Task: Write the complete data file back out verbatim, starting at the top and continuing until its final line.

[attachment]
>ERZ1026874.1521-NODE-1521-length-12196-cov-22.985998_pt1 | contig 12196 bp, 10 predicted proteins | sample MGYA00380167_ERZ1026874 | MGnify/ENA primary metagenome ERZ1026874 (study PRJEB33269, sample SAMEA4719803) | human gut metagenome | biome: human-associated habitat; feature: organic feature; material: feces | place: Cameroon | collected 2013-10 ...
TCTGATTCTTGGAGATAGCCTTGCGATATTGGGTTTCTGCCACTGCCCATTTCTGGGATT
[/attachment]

>ERZ1026874.1521-NODE-1521-length-12196-cov-22.985998_pt1 | contig 12196 bp, 10 predicted proteins | sample MGYA00380167_ERZ1026874 | MGnify/ENA primary metagenome ERZ1026874 (study PRJEB33269, sample SAMEA4719803) | human gut metagenome | biome: human-associated habitat; feature: organic feature; material: feces | place: Cameroon | collected 2013-10 ...
TCTGATTCTTGGAGATAGCCTTGCGATATTGGGTTTCTGCCACTGCCCATTTCTGGGATT